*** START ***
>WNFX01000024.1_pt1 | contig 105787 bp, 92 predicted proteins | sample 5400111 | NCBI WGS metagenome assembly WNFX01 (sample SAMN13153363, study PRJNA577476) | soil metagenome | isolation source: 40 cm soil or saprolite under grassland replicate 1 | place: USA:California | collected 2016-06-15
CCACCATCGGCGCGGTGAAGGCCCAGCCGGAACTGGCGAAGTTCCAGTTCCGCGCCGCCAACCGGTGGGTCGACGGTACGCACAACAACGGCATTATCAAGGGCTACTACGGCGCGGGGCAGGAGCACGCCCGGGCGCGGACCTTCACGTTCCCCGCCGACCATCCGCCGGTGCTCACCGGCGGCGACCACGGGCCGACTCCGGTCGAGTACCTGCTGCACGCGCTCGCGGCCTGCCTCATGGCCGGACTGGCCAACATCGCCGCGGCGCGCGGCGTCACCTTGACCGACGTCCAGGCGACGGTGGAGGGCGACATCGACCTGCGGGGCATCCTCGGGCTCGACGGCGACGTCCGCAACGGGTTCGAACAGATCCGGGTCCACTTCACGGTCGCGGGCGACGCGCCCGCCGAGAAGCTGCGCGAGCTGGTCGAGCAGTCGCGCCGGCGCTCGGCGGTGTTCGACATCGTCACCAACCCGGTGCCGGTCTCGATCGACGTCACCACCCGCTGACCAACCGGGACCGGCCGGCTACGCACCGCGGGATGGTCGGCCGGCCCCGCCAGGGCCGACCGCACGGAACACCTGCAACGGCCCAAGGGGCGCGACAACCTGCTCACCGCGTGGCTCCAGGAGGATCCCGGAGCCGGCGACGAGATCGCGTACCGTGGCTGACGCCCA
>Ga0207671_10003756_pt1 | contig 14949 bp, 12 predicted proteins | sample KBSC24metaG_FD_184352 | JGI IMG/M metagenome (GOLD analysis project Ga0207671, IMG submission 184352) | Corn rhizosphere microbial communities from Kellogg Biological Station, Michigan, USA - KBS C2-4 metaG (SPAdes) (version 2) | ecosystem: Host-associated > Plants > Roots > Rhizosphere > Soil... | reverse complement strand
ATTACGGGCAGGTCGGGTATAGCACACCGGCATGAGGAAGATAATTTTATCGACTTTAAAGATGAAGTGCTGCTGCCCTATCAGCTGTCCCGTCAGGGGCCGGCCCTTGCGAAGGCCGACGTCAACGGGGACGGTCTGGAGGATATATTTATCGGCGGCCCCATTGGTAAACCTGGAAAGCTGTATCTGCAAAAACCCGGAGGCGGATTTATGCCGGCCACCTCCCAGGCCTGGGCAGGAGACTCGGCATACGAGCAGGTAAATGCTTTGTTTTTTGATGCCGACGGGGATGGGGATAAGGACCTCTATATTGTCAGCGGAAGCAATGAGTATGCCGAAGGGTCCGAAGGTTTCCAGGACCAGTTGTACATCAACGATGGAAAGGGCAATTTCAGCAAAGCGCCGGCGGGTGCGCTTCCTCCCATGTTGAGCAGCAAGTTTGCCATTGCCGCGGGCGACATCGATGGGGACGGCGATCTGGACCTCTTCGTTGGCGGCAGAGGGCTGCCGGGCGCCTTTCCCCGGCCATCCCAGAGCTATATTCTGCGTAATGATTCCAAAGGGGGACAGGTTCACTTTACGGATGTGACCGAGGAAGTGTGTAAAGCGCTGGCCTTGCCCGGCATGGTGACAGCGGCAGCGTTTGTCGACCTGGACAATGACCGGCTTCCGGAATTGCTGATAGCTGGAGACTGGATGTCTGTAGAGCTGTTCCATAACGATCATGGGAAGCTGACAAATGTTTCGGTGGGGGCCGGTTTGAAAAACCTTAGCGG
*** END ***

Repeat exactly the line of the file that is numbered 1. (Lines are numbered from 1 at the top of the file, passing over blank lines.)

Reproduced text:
>WNFX01000024.1_pt1 | contig 105787 bp, 92 predicted proteins | sample 5400111 | NCBI WGS metagenome assembly WNFX01 (sample SAMN13153363, study PRJNA577476) | soil metagenome | isolation source: 40 cm soil or saprolite under grassland replicate 1 | place: USA:California | collected 2016-06-15